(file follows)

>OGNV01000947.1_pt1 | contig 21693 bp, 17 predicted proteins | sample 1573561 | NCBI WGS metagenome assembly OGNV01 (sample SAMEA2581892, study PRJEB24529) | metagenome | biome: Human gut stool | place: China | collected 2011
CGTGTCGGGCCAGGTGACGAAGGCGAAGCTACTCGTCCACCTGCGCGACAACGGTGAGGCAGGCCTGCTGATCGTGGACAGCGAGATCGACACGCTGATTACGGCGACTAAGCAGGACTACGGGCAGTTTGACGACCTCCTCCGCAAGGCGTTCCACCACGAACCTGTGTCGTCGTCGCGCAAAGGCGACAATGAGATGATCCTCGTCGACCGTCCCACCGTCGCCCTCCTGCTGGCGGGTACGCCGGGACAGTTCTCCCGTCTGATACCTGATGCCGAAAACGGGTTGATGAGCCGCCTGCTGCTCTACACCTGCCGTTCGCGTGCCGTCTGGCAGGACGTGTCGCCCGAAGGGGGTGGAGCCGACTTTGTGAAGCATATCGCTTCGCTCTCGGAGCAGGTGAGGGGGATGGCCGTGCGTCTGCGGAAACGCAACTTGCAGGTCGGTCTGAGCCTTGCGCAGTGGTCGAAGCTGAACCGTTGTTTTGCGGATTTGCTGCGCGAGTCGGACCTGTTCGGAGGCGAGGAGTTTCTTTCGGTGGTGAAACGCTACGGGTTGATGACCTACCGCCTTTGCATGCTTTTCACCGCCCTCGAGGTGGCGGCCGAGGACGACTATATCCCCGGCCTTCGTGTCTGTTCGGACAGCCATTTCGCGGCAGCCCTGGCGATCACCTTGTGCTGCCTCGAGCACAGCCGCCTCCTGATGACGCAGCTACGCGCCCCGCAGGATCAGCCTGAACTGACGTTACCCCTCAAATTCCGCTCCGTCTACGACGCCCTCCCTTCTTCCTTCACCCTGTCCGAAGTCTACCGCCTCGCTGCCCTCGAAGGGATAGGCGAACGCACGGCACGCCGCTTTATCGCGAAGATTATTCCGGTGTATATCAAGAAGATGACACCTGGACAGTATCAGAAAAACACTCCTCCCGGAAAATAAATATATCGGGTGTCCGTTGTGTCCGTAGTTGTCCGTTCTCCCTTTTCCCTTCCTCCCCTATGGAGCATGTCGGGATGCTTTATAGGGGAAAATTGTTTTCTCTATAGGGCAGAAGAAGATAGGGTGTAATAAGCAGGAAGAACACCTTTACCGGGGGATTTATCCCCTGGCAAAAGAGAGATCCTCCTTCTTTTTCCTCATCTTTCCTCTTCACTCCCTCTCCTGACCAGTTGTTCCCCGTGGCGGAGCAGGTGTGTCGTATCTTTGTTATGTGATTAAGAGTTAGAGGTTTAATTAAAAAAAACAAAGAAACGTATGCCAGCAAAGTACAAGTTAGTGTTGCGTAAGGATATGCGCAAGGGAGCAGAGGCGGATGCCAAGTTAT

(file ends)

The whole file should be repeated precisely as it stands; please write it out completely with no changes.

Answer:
>OGNV01000947.1_pt1 | contig 21693 bp, 17 predicted proteins | sample 1573561 | NCBI WGS metagenome assembly OGNV01 (sample SAMEA2581892, study PRJEB24529) | metagenome | biome: Human gut stool | place: China | collected 2011
CGTGTCGGGCCAGGTGACGAAGGCGAAGCTACTCGTCCACCTGCGCGACAACGGTGAGGCAGGCCTGCTGATCGTGGACAGCGAGATCGACACGCTGATTACGGCGACTAAGCAGGACTACGGGCAGTTTGACGACCTCCTCCGCAAGGCGTTCCACCACGAACCTGTGTCGTCGTCGCGCAAAGGCGACAATGAGATGATCCTCGTCGACCGTCCCACCGTCGCCCTCCTGCTGGCGGGTACGCCGGGACAGTTCTCCCGTCTGATACCTGATGCCGAAAACGGGTTGATGAGCCGCCTGCTGCTCTACACCTGCCGTTCGCGTGCCGTCTGGCAGGACGTGTCGCCCGAAGGGGGTGGAGCCGACTTTGTGAAGCATATCGCTTCGCTCTCGGAGCAGGTGAGGGGGATGGCCGTGCGTCTGCGGAAACGCAACTTGCAGGTCGGTCTGAGCCTTGCGCAGTGGTCGAAGCTGAACCGTTGTTTTGCGGATTTGCTGCGCGAGTCGGACCTGTTCGGAGGCGAGGAGTTTCTTTCGGTGGTGAAACGCTACGGGTTGATGACCTACCGCCTTTGCATGCTTTTCACCGCCCTCGAGGTGGCGGCCGAGGACGACTATATCCCCGGCCTTCGTGTCTGTTCGGACAGCCATTTCGCGGCAGCCCTGGCGATCACCTTGTGCTGCCTCGAGCACAGCCGCCTCCTGATGACGCAGCTACGCGCCCCGCAGGATCAGCCTGAACTGACGTTACCCCTCAAATTCCGCTCCGTCTACGACGCCCTCCCTTCTTCCTTCACCCTGTCCGAAGTCTACCGCCTCGCTGCCCTCGAAGGGATAGGCGAACGCACGGCACGCCGCTTTATCGCGAAGATTATTCCGGTGTATATCAAGAAGATGACACCTGGACAGTATCAGAAAAACACTCCTCCCGGAAAATAAATATATCGGGTGTCCGTTGTGTCCGTAGTTGTCCGTTCTCCCTTTTCCCTTCCTCCCCTATGGAGCATGTCGGGATGCTTTATAGGGGAAAATTGTTTTCTCTATAGGGCAGAAGAAGATAGGGTGTAATAAGCAGGAAGAACACCTTTACCGGGGGATTTATCCCCTGGCAAAAGAGAGATCCTCCTTCTTTTTCCTCATCTTTCCTCTTCACTCCCTCTCCTGACCAGTTGTTCCCCGTGGCGGAGCAGGTGTGTCGTATCTTTGTTATGTGATTAAGAGTTAGAGGTTTAATTAAAAAAAACAAAGAAACGTATGCCAGCAAAGTACAAGTTAGTGTTGCGTAAGGATATGCGCAAGGGAGCAGAGGCGGATGCCAAGTTAT